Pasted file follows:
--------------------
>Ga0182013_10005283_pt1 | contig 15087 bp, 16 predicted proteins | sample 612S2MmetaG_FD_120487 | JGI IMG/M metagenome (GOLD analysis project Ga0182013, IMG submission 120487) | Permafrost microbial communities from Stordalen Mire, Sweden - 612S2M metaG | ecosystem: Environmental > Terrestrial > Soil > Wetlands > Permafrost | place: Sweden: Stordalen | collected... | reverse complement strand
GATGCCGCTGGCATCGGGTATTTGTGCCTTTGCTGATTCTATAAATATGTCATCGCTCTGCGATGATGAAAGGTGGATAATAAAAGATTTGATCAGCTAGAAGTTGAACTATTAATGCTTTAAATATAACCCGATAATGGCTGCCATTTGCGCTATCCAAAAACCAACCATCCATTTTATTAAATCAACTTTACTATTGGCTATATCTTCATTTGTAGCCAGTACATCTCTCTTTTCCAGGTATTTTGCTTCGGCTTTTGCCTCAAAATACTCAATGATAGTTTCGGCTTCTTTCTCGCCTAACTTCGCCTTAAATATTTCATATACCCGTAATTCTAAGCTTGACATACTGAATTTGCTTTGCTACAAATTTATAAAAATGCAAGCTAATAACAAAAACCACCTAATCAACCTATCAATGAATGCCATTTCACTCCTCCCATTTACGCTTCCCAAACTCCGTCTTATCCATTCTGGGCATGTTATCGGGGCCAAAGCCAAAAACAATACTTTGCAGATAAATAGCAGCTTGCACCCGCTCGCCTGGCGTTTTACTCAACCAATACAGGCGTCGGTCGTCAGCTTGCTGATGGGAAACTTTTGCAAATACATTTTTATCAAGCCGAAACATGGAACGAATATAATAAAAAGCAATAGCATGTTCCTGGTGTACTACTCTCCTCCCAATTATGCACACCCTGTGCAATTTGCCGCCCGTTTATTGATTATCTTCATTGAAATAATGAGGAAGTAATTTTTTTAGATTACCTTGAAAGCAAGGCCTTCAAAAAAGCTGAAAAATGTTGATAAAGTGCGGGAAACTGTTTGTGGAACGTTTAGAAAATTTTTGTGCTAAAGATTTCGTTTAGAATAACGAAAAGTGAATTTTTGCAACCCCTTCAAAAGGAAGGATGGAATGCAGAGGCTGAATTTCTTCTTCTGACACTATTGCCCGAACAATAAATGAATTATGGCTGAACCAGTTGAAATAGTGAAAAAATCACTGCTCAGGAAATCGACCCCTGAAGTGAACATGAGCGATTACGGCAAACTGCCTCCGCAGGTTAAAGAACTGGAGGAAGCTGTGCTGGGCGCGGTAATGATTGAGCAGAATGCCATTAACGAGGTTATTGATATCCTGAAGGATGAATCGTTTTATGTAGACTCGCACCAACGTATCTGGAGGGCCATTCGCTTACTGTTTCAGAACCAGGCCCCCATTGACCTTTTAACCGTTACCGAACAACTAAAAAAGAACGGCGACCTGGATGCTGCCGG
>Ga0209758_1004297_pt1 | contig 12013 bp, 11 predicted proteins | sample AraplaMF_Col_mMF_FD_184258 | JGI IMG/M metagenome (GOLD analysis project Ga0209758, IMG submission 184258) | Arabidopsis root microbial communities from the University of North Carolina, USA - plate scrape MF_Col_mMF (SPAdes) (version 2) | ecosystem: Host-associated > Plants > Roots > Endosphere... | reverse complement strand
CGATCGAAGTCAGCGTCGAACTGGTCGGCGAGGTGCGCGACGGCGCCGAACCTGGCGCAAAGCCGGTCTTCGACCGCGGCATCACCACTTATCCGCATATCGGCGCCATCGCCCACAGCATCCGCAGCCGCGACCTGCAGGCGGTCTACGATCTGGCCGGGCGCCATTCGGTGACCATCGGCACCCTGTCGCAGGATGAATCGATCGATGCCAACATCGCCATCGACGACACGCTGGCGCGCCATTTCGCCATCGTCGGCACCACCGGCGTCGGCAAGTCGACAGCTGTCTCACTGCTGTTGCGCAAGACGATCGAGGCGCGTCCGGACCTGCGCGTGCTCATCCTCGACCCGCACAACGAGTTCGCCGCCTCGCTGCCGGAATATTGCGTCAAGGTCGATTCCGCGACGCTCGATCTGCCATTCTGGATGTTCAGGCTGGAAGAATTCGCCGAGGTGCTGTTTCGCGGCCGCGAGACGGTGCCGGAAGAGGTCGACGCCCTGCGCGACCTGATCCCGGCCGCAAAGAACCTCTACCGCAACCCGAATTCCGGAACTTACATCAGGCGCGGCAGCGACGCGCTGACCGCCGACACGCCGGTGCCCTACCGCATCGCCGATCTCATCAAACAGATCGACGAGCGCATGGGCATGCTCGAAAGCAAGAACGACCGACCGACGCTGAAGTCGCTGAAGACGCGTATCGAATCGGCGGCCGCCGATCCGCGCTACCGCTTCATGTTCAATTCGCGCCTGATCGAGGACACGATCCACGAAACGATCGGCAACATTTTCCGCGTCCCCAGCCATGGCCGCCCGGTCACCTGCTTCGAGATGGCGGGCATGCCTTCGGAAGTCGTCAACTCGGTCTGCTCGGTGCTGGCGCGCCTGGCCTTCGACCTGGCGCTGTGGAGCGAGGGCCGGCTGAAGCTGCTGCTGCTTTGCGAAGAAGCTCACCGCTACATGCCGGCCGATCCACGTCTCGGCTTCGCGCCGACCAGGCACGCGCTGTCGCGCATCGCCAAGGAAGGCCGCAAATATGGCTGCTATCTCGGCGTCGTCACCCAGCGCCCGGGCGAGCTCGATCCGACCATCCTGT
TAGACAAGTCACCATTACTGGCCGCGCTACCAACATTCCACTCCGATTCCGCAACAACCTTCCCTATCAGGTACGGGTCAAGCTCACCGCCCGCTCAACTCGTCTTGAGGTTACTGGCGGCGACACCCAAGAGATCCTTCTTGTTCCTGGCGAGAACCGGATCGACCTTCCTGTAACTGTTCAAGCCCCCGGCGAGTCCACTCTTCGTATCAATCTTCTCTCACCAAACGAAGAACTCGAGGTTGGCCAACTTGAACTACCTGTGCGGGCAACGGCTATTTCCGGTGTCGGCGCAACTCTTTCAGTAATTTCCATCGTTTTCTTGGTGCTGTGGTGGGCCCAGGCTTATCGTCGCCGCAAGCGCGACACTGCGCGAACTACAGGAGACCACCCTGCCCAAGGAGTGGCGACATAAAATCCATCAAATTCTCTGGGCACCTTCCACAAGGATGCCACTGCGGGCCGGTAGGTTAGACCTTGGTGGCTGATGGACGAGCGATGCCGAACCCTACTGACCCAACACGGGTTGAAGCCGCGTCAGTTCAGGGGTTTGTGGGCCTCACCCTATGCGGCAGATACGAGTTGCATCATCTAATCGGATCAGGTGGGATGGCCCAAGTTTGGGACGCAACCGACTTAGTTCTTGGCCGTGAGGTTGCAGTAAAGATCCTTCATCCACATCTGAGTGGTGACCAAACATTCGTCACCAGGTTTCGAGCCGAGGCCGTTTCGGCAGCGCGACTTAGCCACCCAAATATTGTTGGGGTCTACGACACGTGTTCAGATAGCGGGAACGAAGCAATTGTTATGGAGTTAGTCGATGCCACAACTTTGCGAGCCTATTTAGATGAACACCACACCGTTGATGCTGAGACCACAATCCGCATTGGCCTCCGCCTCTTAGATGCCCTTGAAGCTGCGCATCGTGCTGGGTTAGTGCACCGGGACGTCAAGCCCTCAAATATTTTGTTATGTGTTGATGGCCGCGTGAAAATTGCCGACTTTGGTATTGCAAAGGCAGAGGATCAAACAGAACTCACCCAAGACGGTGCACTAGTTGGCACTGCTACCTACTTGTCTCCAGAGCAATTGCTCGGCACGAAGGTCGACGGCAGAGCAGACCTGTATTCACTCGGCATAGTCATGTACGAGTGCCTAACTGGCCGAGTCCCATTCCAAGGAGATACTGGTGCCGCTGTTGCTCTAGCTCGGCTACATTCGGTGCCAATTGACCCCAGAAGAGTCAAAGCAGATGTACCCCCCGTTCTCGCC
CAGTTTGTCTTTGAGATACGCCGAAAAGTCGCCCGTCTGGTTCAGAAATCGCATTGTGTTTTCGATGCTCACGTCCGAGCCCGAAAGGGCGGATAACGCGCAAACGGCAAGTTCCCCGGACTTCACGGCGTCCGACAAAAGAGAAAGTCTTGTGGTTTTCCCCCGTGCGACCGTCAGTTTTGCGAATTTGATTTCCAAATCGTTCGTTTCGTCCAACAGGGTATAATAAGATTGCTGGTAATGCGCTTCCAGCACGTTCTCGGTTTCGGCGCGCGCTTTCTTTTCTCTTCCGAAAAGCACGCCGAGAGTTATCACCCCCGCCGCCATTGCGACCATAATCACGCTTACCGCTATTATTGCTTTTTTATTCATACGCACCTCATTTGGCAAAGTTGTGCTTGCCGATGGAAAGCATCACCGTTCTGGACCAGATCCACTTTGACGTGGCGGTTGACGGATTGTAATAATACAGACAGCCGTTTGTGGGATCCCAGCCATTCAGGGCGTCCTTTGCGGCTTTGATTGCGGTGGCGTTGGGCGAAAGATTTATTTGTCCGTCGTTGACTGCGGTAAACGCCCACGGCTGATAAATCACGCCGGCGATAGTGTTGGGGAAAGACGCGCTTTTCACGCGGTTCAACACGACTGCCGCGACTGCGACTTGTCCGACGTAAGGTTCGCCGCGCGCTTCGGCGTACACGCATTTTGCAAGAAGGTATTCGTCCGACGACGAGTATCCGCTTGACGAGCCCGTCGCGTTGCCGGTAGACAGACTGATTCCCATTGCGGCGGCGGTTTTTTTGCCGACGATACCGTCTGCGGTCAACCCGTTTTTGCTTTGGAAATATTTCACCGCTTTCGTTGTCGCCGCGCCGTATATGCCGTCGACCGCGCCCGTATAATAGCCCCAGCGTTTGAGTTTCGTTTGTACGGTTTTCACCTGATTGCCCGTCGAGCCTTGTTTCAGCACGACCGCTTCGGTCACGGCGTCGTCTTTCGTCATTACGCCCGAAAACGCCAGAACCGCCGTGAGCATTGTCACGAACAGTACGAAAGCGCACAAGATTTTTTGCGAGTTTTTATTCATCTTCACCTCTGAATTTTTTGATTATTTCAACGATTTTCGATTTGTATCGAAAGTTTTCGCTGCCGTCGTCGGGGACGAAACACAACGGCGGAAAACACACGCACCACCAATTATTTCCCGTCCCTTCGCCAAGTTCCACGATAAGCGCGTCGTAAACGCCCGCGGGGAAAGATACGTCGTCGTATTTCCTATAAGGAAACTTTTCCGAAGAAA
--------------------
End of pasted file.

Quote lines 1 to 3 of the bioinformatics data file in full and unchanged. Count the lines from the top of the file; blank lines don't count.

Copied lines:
>Ga0182013_10005283_pt1 | contig 15087 bp, 16 predicted proteins | sample 612S2MmetaG_FD_120487 | JGI IMG/M metagenome (GOLD analysis project Ga0182013, IMG submission 120487) | Permafrost microbial communities from Stordalen Mire, Sweden - 612S2M metaG | ecosystem: Environmental > Terrestrial > Soil > Wetlands > Permafrost | place: Sweden: Stordalen | collected... | reverse complement strand
GATGCCGCTGGCATCGGGTATTTGTGCCTTTGCTGATTCTATAAATATGTCATCGCTCTGCGATGATGAAAGGTGGATAATAAAAGATTTGATCAGCTAGAAGTTGAACTATTAATGCTTTAAATATAACCCGATAATGGCTGCCATTTGCGCTATCCAAAAACCAACCATCCATTTTATTAAATCAACTTTACTATTGGCTATATCTTCATTTGTAGCCAGTACATCTCTCTTTTCCAGGTATTTTGCTTCGGCTTTTGCCTCAAAATACTCAATGATAGTTTCGGCTTCTTTCTCGCCTAACTTCGCCTTAAATATTTCATATACCCGTAATTCTAAGCTTGACATACTGAATTTGCTTTGCTACAAATTTATAAAAATGCAAGCTAATAACAAAAACCACCTAATCAACCTATCAATGAATGCCATTTCACTCCTCCCATTTACGCTTCCCAAACTCCGTCTTATCCATTCTGGGCATGTTATCGGGGCCAAAGCCAAAAACAATACTTTGCAGATAAATAGCAGCTTGCACCCGCTCGCCTGGCGTTTTACTCAACCAATACAGGCGTCGGTCGTCAGCTTGCTGATGGGAAACTTTTGCAAATACATTTTTATCAAGCCGAAACATGGAACGAATATAATAAAAAGCAATAGCATGTTCCTGGTGTACTACTCTCCTCCCAATTATGCACACCCTGTGCAATTTGCCGCCCGTTTATTGATTATCTTCATTGAAATAATGAGGAAGTAATTTTTTTAGATTACCTTGAAAGCAAGGCCTTCAAAAAAGCTGAAAAATGTTGATAAAGTGCGGGAAACTGTTTGTGGAACGTTTAGAAAATTTTTGTGCTAAAGATTTCGTTTAGAATAACGAAAAGTGAATTTTTGCAACCCCTTCAAAAGGAAGGATGGAATGCAGAGGCTGAATTTCTTCTTCTGACACTATTGCCCGAACAATAAATGAATTATGGCTGAACCAGTTGAAATAGTGAAAAAATCACTGCTCAGGAAATCGACCCCTGAAGTGAACATGAGCGATTACGGCAAACTGCCTCCGCAGGTTAAAGAACTGGAGGAAGCTGTGCTGGGCGCGGTAATGATTGAGCAGAATGCCATTAACGAGGTTATTGATATCCTGAAGGATGAATCGTTTTATGTAGACTCGCACCAACGTATCTGGAGGGCCATTCGCTTACTGTTTCAGAACCAGGCCCCCATTGACCTTTTAACCGTTACCGAACAACTAAAAAAGAACGGCGACCTGGATGCTGCCGG
>Ga0209758_1004297_pt1 | contig 12013 bp, 11 predicted proteins | sample AraplaMF_Col_mMF_FD_184258 | JGI IMG/M metagenome (GOLD analysis project Ga0209758, IMG submission 184258) | Arabidopsis root microbial communities from the University of North Carolina, USA - plate scrape MF_Col_mMF (SPAdes) (version 2) | ecosystem: Host-associated > Plants > Roots > Endosphere... | reverse complement strand